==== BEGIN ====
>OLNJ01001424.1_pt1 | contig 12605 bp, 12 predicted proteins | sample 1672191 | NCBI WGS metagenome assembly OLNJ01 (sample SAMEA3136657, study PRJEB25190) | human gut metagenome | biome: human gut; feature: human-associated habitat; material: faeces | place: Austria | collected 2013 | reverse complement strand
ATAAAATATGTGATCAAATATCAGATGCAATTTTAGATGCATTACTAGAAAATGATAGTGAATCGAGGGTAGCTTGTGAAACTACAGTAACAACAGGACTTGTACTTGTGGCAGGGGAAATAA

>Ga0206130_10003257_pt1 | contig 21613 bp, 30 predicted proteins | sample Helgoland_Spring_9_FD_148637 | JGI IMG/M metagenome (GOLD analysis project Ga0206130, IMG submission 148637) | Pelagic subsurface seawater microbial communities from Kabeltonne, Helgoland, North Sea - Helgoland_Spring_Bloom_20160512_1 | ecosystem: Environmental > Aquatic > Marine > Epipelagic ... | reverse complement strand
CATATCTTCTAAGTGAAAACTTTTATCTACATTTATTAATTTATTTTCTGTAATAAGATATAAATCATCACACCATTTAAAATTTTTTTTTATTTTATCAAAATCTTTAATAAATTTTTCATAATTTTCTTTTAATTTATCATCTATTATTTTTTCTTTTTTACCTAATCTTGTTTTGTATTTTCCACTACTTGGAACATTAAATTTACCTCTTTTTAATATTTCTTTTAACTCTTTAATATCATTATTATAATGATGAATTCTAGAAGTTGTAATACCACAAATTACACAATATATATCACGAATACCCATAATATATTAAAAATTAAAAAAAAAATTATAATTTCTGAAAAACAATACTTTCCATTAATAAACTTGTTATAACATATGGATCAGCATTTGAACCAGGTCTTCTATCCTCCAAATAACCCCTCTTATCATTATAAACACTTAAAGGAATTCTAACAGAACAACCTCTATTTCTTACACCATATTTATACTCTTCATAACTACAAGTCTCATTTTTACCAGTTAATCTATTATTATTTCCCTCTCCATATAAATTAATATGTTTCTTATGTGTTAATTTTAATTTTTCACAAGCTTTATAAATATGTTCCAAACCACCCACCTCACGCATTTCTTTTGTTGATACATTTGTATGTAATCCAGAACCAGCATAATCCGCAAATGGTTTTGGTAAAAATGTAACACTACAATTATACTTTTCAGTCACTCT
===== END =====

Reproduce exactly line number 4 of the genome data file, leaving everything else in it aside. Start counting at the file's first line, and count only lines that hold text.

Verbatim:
CATATCTTCTAAGTGAAAACTTTTATCTACATTTATTAATTTATTTTCTGTAATAAGATATAAATCATCACACCATTTAAAATTTTTTTTTATTTTATCAAAATCTTTAATAAATTTTTCATAATTTTCTTTTAATTTATCATCTATTATTTTTTCTTTTTTACCTAATCTTGTTTTGTATTTTCCACTACTTGGAACATTAAATTTACCTCTTTTTAATATTTCTTTTAACTCTTTAATATCATTATTATAATGATGAATTCTAGAAGTTGTAATACCACAAATTACACAATATATATCACGAATACCCATAATATATTAAAAATTAAAAAAAAAATTATAATTTCTGAAAAACAATACTTTCCATTAATAAACTTGTTATAACATATGGATCAGCATTTGAACCAGGTCTTCTATCCTCCAAATAACCCCTCTTATCATTATAAACACTTAAAGGAATTCTAACAGAACAACCTCTATTTCTTACACCATATTTATACTCTTCATAACTACAAGTCTCATTTTTACCAGTTAATCTATTATTATTTCCCTCTCCATATAAATTAATATGTTTCTTATGTGTTAATTTTAATTTTTCACAAGCTTTATAAATATGTTCCAAACCACCCACCTCACGCATTTCTTTTGTTGATACATTTGTATGTAATCCAGAACCAGCATAATCCGCAAATGGTTTTGGTAAAAATGTAACACTACAATTATACTTTTCAGTCACTCT